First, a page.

On January 16th, the Army completed work on the world’s largest low-concentration solar photovoltaic (LCPV) system to date at the White Sands Missile Range (WSMR). This investment is part of the military’s plan to address the security threat of our dependence on traditional sources of energy.
WSMR, in southern New Mexico, is a large base which engages in “long-range open-air developmental, operational, and environmental testing; training support; live fire support; and other defense services”. In a March 2012 strategic report on how to mold White Sands for the future, it named environmental sustainability as an important strategic goal. Confronting criticism that WSMR is as an expensive facility, it laid out the rationale for investing in clean energy and also talked about how they can be better at space efficiency, waste disposal, and hazardous material usage. Solar power takes a central place among their clean energy initiatives.
The U.S. Army teamed up with private industry to develop the 4.1 megawatt LCPV system at a cost of $16.8 billion. It covers 42 acres, uses almost 15,500 panels, and expects to supply 10% of the installation’s energy demand, with estimated annual cost savings of $930,000.
The LCPV technology being used here is different from high-concentration photovoltaic (HCPV) technology in that LCPV uses less expensive solar cells which do not concentrate the sun’s rays as powerfully as HCPV’s do. To make up for that, Solaria, which provided the solar modules, found ways to make the technology more efficient. They reduced the amount of silicon cells by reshaping them into thin strips. The glass that covers the panels was modified to be stronger and wavy so that the sun focuses better on the cells beneath. These things represent real benefits to the industry – a 60% decrease in the amount of costly silicon cells, while the strength of the glass provides a 10% reduction in costs. Taken together, these efficiency measures translate to production costs that are 10-15% lower than other similar systems.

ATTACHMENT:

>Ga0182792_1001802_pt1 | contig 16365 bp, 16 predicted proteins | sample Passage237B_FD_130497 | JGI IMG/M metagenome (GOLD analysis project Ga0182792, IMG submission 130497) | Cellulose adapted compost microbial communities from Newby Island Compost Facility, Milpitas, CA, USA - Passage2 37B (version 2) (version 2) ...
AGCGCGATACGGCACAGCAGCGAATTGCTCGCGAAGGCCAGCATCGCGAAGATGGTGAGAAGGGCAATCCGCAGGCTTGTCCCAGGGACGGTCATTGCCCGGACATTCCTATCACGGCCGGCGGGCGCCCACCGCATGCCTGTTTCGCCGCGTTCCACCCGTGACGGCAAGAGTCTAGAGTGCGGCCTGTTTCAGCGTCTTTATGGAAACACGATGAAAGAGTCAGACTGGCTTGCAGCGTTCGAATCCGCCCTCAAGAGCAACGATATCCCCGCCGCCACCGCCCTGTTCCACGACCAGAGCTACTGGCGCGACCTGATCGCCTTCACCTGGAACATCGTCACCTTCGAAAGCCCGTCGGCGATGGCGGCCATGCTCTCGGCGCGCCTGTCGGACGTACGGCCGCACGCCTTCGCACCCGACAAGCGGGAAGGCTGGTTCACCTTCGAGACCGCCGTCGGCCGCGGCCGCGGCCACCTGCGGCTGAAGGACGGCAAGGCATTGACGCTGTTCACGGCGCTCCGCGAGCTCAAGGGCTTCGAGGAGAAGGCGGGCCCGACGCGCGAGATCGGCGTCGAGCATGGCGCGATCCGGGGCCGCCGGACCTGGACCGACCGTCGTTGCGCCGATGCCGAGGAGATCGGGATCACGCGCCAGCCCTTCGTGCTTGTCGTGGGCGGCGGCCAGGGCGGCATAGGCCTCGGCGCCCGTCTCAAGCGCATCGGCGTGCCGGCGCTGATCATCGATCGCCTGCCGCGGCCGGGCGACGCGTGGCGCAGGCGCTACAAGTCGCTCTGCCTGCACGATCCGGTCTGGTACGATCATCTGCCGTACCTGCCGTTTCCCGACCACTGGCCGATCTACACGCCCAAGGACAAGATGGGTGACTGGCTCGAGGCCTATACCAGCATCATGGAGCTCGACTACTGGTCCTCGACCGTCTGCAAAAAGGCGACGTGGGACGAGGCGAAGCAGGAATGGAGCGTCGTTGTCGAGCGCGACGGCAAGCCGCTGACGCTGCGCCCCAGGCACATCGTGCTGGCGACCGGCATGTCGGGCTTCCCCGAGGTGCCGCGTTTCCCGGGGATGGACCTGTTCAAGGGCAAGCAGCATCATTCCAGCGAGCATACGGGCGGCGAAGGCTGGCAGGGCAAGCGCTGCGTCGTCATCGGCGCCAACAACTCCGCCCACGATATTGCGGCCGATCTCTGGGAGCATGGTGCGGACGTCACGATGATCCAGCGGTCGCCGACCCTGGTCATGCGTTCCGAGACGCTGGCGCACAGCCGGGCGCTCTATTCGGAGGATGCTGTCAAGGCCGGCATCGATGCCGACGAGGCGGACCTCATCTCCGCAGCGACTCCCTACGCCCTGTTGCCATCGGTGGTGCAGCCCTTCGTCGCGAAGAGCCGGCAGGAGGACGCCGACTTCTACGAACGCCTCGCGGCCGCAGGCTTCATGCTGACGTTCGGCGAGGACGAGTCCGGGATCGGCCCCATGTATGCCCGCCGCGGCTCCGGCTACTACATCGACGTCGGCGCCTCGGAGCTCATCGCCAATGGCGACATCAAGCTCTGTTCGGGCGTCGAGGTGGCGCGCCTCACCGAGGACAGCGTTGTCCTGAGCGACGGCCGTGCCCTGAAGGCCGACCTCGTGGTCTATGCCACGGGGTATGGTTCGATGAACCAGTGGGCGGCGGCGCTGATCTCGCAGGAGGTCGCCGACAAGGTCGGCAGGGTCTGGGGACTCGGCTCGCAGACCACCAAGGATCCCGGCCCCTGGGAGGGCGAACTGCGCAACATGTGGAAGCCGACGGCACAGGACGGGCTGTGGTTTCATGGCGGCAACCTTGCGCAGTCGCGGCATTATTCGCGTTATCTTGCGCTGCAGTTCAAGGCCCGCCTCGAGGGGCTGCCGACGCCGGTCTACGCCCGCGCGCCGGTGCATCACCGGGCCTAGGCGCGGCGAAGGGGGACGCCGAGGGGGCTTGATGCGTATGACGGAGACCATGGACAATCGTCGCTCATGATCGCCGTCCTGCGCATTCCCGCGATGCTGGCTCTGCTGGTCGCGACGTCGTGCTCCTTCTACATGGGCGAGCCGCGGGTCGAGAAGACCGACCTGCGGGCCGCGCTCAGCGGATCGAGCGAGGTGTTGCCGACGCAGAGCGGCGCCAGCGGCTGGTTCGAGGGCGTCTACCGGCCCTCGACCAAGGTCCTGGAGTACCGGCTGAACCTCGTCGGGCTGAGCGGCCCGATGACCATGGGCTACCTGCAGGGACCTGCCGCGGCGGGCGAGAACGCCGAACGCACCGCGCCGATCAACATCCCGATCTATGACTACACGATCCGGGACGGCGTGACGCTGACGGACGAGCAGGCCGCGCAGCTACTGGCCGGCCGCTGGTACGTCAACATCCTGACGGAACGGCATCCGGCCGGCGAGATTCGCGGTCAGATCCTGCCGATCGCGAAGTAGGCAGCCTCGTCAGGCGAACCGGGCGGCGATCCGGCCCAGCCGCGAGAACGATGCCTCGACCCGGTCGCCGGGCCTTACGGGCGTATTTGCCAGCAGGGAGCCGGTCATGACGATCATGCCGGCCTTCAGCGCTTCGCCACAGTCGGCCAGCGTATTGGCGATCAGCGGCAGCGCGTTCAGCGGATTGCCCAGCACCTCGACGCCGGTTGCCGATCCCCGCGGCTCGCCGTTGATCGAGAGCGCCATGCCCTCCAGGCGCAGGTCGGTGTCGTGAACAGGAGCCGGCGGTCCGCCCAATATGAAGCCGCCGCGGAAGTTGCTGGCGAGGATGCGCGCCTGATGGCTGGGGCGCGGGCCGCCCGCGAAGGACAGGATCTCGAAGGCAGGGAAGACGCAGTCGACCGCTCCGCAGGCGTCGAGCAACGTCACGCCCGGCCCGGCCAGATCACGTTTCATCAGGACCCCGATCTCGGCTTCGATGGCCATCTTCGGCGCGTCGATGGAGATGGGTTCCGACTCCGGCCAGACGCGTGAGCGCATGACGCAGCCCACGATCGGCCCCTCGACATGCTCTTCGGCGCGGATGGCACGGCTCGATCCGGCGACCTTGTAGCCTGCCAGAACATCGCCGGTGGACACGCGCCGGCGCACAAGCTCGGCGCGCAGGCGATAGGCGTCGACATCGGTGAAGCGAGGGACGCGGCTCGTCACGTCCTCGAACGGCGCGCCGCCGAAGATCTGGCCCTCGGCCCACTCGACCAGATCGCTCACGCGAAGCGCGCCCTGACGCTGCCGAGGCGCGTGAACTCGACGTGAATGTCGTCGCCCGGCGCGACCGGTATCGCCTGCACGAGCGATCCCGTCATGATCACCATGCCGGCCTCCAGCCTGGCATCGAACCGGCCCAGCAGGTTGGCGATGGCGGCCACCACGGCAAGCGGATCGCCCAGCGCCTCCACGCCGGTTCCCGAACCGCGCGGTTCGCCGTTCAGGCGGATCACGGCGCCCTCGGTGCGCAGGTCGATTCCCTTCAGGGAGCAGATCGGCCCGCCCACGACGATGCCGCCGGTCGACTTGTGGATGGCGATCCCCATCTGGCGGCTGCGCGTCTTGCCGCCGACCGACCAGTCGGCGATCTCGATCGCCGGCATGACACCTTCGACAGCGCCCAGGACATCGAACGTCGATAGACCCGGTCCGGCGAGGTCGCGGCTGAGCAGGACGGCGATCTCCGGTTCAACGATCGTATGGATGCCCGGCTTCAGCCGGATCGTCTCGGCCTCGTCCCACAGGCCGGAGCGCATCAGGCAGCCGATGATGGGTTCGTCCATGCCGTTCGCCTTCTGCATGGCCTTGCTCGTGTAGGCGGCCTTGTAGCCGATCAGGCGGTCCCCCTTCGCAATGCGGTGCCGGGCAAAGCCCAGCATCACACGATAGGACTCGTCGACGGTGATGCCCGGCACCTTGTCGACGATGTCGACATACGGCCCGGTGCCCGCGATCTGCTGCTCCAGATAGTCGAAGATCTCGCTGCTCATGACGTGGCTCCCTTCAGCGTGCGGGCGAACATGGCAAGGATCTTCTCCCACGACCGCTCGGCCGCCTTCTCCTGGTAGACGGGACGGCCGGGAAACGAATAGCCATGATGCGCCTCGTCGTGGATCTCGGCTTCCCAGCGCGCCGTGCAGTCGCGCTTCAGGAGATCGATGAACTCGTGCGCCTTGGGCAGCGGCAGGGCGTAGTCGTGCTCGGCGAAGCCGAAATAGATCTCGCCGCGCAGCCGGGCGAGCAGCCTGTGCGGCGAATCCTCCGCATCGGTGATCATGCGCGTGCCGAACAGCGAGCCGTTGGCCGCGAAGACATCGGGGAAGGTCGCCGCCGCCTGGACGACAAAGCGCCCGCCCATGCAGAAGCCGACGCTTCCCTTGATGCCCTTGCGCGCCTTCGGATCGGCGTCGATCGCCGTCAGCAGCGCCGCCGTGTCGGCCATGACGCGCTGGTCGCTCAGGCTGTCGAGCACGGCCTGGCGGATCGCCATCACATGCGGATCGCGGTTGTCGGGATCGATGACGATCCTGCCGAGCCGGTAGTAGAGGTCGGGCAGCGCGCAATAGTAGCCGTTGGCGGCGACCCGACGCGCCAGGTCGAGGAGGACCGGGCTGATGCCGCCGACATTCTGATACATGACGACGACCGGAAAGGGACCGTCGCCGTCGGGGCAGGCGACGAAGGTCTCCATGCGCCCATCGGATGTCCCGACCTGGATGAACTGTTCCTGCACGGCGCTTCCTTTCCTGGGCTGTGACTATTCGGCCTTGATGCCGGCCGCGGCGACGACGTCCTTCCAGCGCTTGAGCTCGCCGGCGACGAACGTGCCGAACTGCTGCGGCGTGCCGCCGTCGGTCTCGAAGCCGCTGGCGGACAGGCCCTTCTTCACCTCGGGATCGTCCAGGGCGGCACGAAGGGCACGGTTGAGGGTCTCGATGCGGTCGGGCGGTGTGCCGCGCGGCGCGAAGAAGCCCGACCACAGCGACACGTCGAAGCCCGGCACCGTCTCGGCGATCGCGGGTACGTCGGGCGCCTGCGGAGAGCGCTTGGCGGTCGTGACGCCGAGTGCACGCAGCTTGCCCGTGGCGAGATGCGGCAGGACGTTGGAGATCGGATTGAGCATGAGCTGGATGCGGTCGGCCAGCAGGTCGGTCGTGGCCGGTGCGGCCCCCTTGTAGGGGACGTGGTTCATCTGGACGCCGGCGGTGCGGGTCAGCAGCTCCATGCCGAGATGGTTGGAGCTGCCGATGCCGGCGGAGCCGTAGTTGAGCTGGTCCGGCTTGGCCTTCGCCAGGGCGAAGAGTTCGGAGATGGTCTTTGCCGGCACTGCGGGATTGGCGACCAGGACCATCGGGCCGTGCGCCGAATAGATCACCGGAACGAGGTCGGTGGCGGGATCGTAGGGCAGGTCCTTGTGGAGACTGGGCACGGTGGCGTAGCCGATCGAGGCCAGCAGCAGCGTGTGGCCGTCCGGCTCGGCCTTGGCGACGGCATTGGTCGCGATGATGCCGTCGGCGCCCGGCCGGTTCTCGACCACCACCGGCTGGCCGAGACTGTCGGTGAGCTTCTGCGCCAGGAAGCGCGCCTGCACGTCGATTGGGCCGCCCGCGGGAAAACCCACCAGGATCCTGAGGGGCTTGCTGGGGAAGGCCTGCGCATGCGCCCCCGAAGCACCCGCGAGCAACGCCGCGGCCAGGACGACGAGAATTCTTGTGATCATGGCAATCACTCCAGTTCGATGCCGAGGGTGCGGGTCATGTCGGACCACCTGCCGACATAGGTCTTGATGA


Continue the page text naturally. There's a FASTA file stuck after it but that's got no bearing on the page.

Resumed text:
The Army’s investment in solar technology at WSMR represents another step in the right direction for the U.S. military’s energy policy. It has professed a desire to achieve energy security through investment in renewable energies through programs like the Net Zero Initiative and investments in solar technology and electric vehicles (EVs). ASP has pointed out the extent of the military’s exposure to the effects of price shocks and how over-reliance can cause the military to be financially burdensome and unable to respond to threats. This is why looking to renewable sources of energy to diversify our supply is an economically, politically, and militarily sound strategy to secure our energy security.